Now, the name Sue Africa may not be known to you. She's what you may call white. Yet when she joined the MOVE organization, the system attacked her bit­terly for what was seen as a betrayal of her white-skinned privilege. On May 13, 1985 she lost her only son because the Philadelphia police bombed the house she was living in. She served over a decade in prison where the guards vilely taunted her in the hours and days after the bombing. When she came out, she went right to work to rebuild the MOVE organization in Philadelphia. She lives her life deliberately by promoting John Africa's revolution each and every day. Except for that choice, she's just like you.

Now, some of you are sure to be wondering, "Well, if this guy's gig is with rev­olutionaries, why is he saying this to us?" The answer of course is "Why not?" OK, I know you ain't supposed to answer a question with a question, but do I expect you guys and gals who've just received your degrees to chuck it all for so nebulous a concept as revolution? Nope. I ain't that dumb. The great historians Will and Ariel Durant teach us that history in the large is the conflict of minori­ties. The majority applauds the victor and supplies the human material of social experiment. Now, I take that to mean that social movements are begun by rela­tively small numbers of people who, as catalysts, inspire, provoke, and move larger numbers to see and share their vision. Social movements can then become social forces that expand our perspectives, open up new social possibilities, and create the consciousness for change.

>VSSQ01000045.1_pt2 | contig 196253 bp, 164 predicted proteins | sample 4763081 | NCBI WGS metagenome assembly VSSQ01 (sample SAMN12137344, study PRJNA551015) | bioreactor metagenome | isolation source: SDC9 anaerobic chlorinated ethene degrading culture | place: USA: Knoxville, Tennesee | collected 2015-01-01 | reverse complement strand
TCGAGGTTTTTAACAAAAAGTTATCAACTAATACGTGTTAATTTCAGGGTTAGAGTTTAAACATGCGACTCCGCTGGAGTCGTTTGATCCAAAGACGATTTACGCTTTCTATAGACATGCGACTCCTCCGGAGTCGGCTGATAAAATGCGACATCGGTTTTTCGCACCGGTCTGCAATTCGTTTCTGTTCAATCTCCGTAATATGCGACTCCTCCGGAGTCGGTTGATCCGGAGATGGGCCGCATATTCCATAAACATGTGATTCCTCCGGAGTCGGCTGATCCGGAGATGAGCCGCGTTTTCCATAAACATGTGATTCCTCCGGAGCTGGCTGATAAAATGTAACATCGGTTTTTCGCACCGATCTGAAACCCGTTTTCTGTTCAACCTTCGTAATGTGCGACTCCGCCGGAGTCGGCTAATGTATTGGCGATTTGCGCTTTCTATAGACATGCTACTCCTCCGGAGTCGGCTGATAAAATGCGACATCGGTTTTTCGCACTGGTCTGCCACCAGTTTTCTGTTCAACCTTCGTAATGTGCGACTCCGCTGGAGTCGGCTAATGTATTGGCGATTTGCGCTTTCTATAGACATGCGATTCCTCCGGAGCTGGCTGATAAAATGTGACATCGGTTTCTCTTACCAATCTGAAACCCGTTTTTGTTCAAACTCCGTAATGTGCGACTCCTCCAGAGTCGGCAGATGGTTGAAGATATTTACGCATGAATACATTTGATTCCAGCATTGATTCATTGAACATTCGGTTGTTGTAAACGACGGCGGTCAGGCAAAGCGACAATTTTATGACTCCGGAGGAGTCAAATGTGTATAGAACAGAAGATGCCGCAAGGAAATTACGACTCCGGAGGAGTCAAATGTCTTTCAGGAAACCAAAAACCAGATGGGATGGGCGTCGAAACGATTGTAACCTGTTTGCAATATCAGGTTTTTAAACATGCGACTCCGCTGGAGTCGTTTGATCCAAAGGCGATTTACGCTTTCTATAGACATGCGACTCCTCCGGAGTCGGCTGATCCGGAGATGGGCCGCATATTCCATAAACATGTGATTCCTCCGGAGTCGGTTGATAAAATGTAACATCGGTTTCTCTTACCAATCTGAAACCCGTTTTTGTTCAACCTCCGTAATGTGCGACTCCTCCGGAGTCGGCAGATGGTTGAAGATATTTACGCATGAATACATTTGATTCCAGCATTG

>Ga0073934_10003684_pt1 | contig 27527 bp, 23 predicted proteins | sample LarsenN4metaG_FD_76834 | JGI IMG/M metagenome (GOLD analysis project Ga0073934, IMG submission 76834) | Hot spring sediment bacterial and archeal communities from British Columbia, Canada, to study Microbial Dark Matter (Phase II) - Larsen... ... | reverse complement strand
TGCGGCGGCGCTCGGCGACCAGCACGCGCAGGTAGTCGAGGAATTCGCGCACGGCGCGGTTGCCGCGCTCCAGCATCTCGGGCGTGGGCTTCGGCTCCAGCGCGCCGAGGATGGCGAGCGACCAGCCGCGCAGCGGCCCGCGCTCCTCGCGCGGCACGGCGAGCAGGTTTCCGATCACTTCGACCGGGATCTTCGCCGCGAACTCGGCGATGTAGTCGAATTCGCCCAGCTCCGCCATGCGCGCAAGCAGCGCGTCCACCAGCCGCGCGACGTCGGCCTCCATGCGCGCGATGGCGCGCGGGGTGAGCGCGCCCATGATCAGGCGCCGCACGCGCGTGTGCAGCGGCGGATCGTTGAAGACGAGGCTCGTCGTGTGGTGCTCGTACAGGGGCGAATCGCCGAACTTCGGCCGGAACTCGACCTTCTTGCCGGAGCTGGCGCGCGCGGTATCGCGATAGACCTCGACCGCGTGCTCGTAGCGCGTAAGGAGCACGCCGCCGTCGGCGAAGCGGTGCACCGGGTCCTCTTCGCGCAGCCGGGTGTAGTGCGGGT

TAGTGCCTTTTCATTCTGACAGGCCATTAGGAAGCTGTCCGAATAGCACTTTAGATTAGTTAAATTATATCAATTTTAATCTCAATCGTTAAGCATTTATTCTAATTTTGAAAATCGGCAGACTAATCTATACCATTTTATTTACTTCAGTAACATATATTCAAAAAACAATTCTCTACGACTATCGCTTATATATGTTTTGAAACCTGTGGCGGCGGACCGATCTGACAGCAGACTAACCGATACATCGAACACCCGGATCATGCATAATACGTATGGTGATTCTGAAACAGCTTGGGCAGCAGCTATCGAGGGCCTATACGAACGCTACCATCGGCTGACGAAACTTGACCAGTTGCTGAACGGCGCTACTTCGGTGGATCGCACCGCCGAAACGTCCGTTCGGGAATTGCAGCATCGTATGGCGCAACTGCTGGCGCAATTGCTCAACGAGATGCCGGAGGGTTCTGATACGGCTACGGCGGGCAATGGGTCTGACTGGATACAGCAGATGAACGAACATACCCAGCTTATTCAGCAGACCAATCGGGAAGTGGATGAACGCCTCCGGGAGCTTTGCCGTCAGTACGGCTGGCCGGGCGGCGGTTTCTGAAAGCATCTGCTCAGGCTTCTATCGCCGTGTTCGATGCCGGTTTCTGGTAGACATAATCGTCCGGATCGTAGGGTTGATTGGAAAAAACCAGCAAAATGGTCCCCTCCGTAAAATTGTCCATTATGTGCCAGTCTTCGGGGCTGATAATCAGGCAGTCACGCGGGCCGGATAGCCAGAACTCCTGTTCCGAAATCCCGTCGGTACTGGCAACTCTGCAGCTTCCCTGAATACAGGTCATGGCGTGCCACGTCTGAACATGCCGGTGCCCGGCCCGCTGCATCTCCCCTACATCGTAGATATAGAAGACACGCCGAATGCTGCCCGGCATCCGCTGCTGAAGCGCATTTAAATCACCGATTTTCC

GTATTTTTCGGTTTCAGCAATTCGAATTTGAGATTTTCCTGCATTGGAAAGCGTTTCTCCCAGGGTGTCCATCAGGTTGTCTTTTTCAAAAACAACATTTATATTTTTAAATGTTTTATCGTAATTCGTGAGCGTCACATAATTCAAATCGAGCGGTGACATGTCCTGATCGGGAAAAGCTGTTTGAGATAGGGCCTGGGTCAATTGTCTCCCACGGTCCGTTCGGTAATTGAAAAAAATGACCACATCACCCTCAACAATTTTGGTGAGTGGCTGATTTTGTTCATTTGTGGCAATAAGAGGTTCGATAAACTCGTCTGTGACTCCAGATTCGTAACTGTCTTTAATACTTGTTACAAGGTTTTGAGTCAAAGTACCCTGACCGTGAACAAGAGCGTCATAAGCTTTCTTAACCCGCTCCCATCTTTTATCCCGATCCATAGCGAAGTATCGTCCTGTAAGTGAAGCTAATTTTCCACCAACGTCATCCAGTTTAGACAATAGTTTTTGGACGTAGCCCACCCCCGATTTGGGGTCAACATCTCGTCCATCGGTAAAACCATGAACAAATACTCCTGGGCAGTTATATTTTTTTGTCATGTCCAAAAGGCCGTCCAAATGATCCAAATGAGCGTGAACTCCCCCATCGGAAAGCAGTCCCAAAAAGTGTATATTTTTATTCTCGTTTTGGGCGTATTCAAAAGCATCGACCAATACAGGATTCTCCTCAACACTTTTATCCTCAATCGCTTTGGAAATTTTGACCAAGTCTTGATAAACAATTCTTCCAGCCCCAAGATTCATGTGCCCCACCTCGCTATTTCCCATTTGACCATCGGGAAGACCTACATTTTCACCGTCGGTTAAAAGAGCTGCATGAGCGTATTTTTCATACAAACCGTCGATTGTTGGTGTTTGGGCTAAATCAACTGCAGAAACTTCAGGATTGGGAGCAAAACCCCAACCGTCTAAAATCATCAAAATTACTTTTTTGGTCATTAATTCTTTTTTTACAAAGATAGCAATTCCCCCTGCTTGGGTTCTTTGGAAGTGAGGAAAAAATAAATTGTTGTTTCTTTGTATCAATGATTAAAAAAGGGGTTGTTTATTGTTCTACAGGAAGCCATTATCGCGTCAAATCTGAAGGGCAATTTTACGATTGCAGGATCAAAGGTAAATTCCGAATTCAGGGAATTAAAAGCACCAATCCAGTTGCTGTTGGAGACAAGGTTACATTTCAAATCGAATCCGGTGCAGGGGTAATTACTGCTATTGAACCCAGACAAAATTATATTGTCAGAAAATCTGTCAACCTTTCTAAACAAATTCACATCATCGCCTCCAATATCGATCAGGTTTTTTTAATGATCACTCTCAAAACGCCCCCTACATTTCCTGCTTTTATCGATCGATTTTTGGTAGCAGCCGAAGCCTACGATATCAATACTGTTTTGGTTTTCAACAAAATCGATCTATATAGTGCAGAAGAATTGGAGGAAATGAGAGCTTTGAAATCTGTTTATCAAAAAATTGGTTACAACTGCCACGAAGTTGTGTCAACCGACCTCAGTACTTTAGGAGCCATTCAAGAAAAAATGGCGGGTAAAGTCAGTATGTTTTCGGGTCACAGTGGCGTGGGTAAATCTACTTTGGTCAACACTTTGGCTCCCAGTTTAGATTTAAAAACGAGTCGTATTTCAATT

To begin this process, we must first sense that (1) the status quo is wrong, and (2) the existing order is not amenable to real, meaningful, and substantive trans­formation. Out of the many here assembled, it is the heart of he or she that I seek who looks at a life of vapid materialism, of capitalist excess, and finds it simply intolerable. It may be 100 of you, or 50, or even 10, or even one of you who makes that choice. I'm here to honor and applaud that choice and to warn you that, though the suffering may indeed be great, it is nothing to the joy of doing the right thing. Malcolm, Dr. Huey P. Newton, Ramona Africa, the MOVE Nine, Dr. Alan Berkman, Susan Rosenberg, John Brown, Susan Africa, Marilyn Buck, Geronimo ji Jaga, Leonard Peltier, Angela Davis, and others, all of them people just like you, felt compelled to change the conditions they found intolerable. I urge you to join that noble tradition.

I thank you all, and wish you well. On the MOVE. Long live John Africa. From Death Row, this is Mumia Abu-Jamal.